Herein, we discuss the recent advancement in the design of nanosystems to improve imaging and treatment of PDAC.
Physical And Biological Barriers in PDAC
PDAC is characterized by a thick desmoplastic stroma, composed of several cell types (including endothelial and immune cells), embedded in a dense matrix composed of fibrin, collagen, hyaluronan, and fibronectin (Cowan and Maitra, 2014; Rucki, 2014). Neoplastic cells account for <20% of the tumor mass, while the stromal volume covers up to 70% of the total tumor volume (Yang et al., 2012).
During PDAC progression, secretion of pro-inflammatory cytokines by tumor cells stimulates extracellular matrix (ECM) deposition by fibroblasts and stellate stromal cells (Hwang et al., 2008; von Ahrens et al., 2017). The continuous generation of a dense stroma generates solid stress which, together with the collapse of the lymphatic drainage in the center of the tumor, contributes to the increased intratumoral IFP and the consequent vessel compression, reduced perfusion, and generation of a hypoxic environment (Adiseshaiah et al., 2016; Meng and Nel, 2018). As a result, approximately 80% of blood vessels in PDAC are non-functional, poorly fenestrated, and surrounded by a thick layer of pericytes, that impede efficient accumulation of nanomedicines into the tumor. Moreover, pancreatic stellate cells secrete cytokines and growth factors that generate an immune-suppressive microenvironment (Thind et al., 2017). This feature of stellate cells is further amplified during tumor progression, because cancer cells induce their differentiation in two subtypes of cancer-associated fibroblasts, respectively showing a pro-inflammatory or a pro-fibrogenic phenotype (Öhlund et al., 2017). This concept has been further reinforced by single cell transcriptome analysis (Ligorio et al., 2018) performed on human PDAC underscoring a wider fibroblast heterogeneity, which locally influences the proliferative and metastatic potential of cancer cells.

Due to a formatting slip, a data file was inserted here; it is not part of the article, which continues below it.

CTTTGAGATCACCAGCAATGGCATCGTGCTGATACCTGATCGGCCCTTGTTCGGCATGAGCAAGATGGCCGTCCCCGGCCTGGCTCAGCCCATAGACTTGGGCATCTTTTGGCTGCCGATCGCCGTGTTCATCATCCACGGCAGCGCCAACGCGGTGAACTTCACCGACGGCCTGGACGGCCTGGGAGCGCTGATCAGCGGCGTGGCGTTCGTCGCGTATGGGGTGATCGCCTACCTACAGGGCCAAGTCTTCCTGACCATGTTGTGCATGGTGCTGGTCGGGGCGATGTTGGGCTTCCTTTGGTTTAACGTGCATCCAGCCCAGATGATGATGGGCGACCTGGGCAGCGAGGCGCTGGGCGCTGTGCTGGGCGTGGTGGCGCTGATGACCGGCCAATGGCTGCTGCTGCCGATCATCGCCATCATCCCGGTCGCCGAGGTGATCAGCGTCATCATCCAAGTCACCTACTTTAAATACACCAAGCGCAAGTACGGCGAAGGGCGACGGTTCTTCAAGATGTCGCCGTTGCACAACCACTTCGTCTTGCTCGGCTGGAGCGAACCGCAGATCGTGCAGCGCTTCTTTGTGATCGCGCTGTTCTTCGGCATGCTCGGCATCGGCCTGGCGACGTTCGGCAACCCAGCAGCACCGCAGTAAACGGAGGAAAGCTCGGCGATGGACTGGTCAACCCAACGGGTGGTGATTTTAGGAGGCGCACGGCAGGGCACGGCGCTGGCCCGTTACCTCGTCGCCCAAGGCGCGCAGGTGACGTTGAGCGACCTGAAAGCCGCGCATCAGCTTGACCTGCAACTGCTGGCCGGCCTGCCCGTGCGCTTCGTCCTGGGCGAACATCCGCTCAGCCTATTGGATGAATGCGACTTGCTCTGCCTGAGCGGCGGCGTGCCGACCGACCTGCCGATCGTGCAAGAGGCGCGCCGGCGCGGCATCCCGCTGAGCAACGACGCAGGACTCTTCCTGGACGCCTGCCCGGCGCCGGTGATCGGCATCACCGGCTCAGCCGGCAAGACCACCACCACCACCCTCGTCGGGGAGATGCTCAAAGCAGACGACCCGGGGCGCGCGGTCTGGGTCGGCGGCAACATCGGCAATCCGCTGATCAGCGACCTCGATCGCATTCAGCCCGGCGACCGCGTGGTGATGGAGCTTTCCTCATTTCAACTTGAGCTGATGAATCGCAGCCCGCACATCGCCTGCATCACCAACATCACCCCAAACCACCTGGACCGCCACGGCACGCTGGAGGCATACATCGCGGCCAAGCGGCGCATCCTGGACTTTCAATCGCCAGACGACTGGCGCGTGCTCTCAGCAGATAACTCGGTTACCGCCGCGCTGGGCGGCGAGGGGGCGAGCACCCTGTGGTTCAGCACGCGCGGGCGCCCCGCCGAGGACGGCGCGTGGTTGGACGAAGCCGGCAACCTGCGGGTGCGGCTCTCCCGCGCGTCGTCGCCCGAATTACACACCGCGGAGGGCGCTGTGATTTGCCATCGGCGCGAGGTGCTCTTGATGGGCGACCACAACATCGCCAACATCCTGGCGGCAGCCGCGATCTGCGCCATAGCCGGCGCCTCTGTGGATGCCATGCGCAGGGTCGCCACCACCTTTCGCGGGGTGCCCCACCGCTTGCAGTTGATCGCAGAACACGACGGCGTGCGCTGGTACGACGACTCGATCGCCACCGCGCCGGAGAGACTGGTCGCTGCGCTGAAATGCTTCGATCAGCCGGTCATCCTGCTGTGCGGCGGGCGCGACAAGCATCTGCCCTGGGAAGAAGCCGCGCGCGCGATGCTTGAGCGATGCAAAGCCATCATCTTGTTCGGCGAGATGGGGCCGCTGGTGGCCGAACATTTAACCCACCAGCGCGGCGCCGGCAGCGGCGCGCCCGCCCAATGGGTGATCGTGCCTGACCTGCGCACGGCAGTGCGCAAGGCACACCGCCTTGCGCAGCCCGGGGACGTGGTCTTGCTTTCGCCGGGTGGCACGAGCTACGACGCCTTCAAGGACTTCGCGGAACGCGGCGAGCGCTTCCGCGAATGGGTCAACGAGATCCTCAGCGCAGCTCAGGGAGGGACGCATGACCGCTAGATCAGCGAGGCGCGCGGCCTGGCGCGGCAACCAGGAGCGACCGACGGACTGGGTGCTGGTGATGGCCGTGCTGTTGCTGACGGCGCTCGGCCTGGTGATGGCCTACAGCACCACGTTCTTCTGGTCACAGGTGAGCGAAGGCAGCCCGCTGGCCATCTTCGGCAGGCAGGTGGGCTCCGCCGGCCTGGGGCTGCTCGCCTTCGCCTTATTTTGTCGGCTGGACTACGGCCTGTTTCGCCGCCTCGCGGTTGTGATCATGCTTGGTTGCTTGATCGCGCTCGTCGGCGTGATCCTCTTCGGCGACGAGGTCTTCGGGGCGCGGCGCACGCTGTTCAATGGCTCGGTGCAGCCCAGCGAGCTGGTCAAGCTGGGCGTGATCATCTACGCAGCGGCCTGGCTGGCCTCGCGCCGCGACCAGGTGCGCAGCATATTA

Modulation of PDAC Microenvironment With Nanomedicine
As summarized in Table 1, several strategies have been implemented to design nanomedicines that can negotiate with the microenvironmental barriers in PDAC through alleviation of the stroma burden (Thompson et al., 2010; Provenzano et al., 2012; Bhaw-Luximon and Jhurry, 2015), normalization of tumor blood vessels, or by eliciting nanoparticle-mediated immunogenic cell death (Zhao et al., 2016), as thoroughly discussed by Adiseshaiah et al. (2016) and by Meng and Nel (2018).